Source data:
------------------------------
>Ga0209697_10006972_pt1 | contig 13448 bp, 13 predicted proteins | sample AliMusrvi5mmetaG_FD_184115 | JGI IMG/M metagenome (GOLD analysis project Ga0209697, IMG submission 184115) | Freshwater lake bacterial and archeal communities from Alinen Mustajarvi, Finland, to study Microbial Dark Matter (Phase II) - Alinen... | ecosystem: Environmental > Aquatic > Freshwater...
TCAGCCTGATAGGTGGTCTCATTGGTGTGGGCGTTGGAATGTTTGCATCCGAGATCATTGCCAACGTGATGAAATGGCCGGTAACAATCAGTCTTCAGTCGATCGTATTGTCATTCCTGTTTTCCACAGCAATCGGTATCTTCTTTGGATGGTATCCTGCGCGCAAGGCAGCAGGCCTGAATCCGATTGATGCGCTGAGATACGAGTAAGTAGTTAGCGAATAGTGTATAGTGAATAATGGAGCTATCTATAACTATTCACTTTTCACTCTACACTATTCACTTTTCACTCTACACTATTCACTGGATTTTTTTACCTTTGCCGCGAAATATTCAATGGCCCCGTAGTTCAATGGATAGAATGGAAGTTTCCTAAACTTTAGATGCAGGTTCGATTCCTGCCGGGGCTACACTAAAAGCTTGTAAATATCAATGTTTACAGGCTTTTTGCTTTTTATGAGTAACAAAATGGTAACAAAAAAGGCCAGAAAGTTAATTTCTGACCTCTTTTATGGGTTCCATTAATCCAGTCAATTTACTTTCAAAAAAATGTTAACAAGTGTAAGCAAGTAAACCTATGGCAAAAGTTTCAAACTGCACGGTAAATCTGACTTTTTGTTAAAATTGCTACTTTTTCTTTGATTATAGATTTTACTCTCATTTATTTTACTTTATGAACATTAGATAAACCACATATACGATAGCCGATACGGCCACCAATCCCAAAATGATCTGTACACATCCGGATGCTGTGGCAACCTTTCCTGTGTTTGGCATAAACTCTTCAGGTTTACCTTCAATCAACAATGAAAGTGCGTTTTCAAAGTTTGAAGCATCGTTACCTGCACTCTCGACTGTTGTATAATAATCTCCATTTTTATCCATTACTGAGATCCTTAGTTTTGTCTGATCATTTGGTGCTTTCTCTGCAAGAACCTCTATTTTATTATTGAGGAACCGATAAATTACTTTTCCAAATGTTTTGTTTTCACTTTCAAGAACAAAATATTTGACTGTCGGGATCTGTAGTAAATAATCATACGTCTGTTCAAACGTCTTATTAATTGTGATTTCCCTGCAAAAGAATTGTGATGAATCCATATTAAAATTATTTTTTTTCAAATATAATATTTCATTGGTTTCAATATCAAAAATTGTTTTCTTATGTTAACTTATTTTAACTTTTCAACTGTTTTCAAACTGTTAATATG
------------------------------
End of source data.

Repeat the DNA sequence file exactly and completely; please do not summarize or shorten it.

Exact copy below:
>Ga0209697_10006972_pt1 | contig 13448 bp, 13 predicted proteins | sample AliMusrvi5mmetaG_FD_184115 | JGI IMG/M metagenome (GOLD analysis project Ga0209697, IMG submission 184115) | Freshwater lake bacterial and archeal communities from Alinen Mustajarvi, Finland, to study Microbial Dark Matter (Phase II) - Alinen... | ecosystem: Environmental > Aquatic > Freshwater...
TCAGCCTGATAGGTGGTCTCATTGGTGTGGGCGTTGGAATGTTTGCATCCGAGATCATTGCCAACGTGATGAAATGGCCGGTAACAATCAGTCTTCAGTCGATCGTATTGTCATTCCTGTTTTCCACAGCAATCGGTATCTTCTTTGGATGGTATCCTGCGCGCAAGGCAGCAGGCCTGAATCCGATTGATGCGCTGAGATACGAGTAAGTAGTTAGCGAATAGTGTATAGTGAATAATGGAGCTATCTATAACTATTCACTTTTCACTCTACACTATTCACTTTTCACTCTACACTATTCACTGGATTTTTTTACCTTTGCCGCGAAATATTCAATGGCCCCGTAGTTCAATGGATAGAATGGAAGTTTCCTAAACTTTAGATGCAGGTTCGATTCCTGCCGGGGCTACACTAAAAGCTTGTAAATATCAATGTTTACAGGCTTTTTGCTTTTTATGAGTAACAAAATGGTAACAAAAAAGGCCAGAAAGTTAATTTCTGACCTCTTTTATGGGTTCCATTAATCCAGTCAATTTACTTTCAAAAAAATGTTAACAAGTGTAAGCAAGTAAACCTATGGCAAAAGTTTCAAACTGCACGGTAAATCTGACTTTTTGTTAAAATTGCTACTTTTTCTTTGATTATAGATTTTACTCTCATTTATTTTACTTTATGAACATTAGATAAACCACATATACGATAGCCGATACGGCCACCAATCCCAAAATGATCTGTACACATCCGGATGCTGTGGCAACCTTTCCTGTGTTTGGCATAAACTCTTCAGGTTTACCTTCAATCAACAATGAAAGTGCGTTTTCAAAGTTTGAAGCATCGTTACCTGCACTCTCGACTGTTGTATAATAATCTCCATTTTTATCCATTACTGAGATCCTTAGTTTTGTCTGATCATTTGGTGCTTTCTCTGCAAGAACCTCTATTTTATTATTGAGGAACCGATAAATTACTTTTCCAAATGTTTTGTTTTCACTTTCAAGAACAAAATATTTGACTGTCGGGATCTGTAGTAAATAATCATACGTCTGTTCAAACGTCTTATTAATTGTGATTTCCCTGCAAAAGAATTGTGATGAATCCATATTAAAATTATTTTTTTTCAAATATAATATTTCATTGGTTTCAATATCAAAAATTGTTTTCTTATGTTAACTTATTTTAACTTTTCAACTGTTTTCAAACTGTTAATATG